|Abstract or Summary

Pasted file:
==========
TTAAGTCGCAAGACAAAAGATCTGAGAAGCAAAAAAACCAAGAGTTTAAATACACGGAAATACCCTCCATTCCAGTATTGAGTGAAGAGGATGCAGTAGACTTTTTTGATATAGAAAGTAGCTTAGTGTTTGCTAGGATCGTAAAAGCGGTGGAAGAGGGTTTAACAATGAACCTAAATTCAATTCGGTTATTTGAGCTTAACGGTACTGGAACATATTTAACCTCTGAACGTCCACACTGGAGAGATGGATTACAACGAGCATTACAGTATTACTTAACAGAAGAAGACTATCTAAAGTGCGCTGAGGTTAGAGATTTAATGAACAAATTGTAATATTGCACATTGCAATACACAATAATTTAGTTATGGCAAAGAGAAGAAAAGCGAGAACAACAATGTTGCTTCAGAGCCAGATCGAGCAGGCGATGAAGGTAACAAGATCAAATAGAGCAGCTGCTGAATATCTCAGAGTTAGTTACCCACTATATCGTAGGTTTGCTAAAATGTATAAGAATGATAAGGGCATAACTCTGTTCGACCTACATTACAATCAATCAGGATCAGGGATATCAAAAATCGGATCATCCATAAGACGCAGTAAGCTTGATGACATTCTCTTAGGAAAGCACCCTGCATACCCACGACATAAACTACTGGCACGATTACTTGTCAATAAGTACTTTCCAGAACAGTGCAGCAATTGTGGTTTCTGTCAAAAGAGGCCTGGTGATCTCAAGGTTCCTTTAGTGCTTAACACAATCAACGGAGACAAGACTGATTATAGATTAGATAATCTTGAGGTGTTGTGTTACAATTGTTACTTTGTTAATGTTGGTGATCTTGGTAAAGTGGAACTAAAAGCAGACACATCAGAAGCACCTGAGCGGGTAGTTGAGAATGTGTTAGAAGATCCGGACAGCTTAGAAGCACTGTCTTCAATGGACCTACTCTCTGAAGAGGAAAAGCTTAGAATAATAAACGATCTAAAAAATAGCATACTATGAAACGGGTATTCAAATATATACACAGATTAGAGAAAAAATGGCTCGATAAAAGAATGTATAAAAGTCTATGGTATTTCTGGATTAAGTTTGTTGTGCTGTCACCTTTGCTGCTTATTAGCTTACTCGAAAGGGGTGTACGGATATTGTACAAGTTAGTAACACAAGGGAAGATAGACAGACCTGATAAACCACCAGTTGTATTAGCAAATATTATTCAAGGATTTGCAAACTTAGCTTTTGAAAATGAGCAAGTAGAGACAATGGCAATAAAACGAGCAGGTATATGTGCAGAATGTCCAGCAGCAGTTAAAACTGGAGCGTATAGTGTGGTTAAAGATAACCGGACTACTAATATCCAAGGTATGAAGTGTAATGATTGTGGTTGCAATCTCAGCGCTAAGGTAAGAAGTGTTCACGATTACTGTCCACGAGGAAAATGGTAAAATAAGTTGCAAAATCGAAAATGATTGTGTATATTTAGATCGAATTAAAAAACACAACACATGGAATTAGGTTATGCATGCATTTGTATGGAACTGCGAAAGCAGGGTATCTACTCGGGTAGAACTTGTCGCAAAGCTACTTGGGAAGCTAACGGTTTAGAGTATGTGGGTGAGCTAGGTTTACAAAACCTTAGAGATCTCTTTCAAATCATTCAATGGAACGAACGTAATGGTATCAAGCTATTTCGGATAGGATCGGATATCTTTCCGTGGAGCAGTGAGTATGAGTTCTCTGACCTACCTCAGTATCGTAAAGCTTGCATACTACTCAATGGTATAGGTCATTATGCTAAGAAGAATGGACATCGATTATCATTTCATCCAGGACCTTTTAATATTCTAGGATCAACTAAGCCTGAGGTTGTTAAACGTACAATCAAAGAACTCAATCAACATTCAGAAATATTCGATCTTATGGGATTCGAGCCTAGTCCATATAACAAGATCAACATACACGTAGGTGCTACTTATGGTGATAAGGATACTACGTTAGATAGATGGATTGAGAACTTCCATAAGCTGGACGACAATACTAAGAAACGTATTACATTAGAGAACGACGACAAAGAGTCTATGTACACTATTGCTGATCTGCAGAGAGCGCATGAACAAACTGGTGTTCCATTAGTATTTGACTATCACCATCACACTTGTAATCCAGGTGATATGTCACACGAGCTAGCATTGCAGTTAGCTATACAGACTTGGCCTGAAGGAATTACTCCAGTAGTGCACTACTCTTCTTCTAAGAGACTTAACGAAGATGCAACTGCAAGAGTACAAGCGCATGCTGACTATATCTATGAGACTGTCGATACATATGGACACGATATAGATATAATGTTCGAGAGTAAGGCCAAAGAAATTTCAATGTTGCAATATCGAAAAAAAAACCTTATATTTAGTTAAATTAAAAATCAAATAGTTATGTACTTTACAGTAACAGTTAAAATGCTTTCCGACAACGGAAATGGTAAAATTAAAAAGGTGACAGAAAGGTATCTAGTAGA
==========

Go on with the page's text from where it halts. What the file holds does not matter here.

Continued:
- The objective of this project was to investigate the effects of refrigeration storage and processing technologies on the quality and nutraceutical benefit of blackberries. 'Marion' and 'Evergreen', the two major blackberry varieties in Oregon, were evaluated in this study. For refrigeration storage, fresh fruit were packed in clam-shell containers right after harvest and stored at 2.0 ± 0.2 °C and 95 ± 2% relative humidity for 9 or 7 days for 'Marion' and 'Evergreen', respectively. For evaluating processing effect, fresh fruit were individually quick frozen at -23 °C and then subjected to different processing treatments including freeze drying, hot-air drying, canning-in-water, canning-in-20° Brix sucrose syrup, and making into jam. Processed berry products were stored at room temperature at 25 ± 2 °C and 30 ± 2% relative humidity for up to 6 months. Physicochemical properties including pH, titratable acidity (TA), total soluble solids (TSS) and moisture content (MC), bioactive compounds including total phenolics (TPC) and total monomeric anthocyanins (ACY), and antioxidant capacities evaluated as radical scavenging activity (RSA), oxygen radical absorbance capacity (ORAC) and ferric reducing ability of plasma (FRAP) were monitored in fresh blackberries and processed blackberry products right after processing and during storage. Frozen fruit were used as a control for evaluating processing effects. TA reduced by 36.8% and 46.2% in 'Marion' and 'Evergreen', respectively (P<0.05) at the end of refrigeration storage compared to that at day 0. TPC and ACY decreased significantly in both varieties. ORAC declined by 20% and FRAP increased by 18.75%, respectively in 'Evergreen' (P<0.05) while remained stable in 'Marion' during refrigeration storage. Right after processing, TA in all the processed 'Marion' products lost significantly, while TSS increased in dried blackberries and blackberry jams of both varieties. Freeze drying increased TPC by 27% and 21% in 'Marion' and 'Evergreen', respectively (P<0.05), whereas hot-air drying reduced ACY by 56% in 'Marion' and 84% in 'Evergreen' (P<0.05). The content of measured bioactive compounds lost 31% to 70% (P<0.05) in canned products except TPC in 'Marion' canned-in-water. ORAC and FRAP lost 21%-61% in canned 'Marion' (P<0.05). RSA increased in canning-in-water fruit while decreased in canning-in-sucrose syrup for both varieties. Making blackberries to jams resulted in extensive losses of bioactive compounds and antioxidant capacity in both varieties. Over 6–month storage, TA deceased 9% and 12% in 'Marion' and 'Evergreen' jams, respectively (P<0.05). The significant losses of ACY in hot-air dried, canned blackberries and blackberry jams, and RSA in frozen, dried and canned blackberries, ORAC in hot-air dried and canned-in-water blackberries of both varieties were also observed. Two varieties of blackberries varied in physicochemical properties, content of bioactive compounds and antioxidant capacities, with higher values of TA, MC, TPC, ACY, RSA and FRAP observed in 'Marion' than those in 'Evergreen'.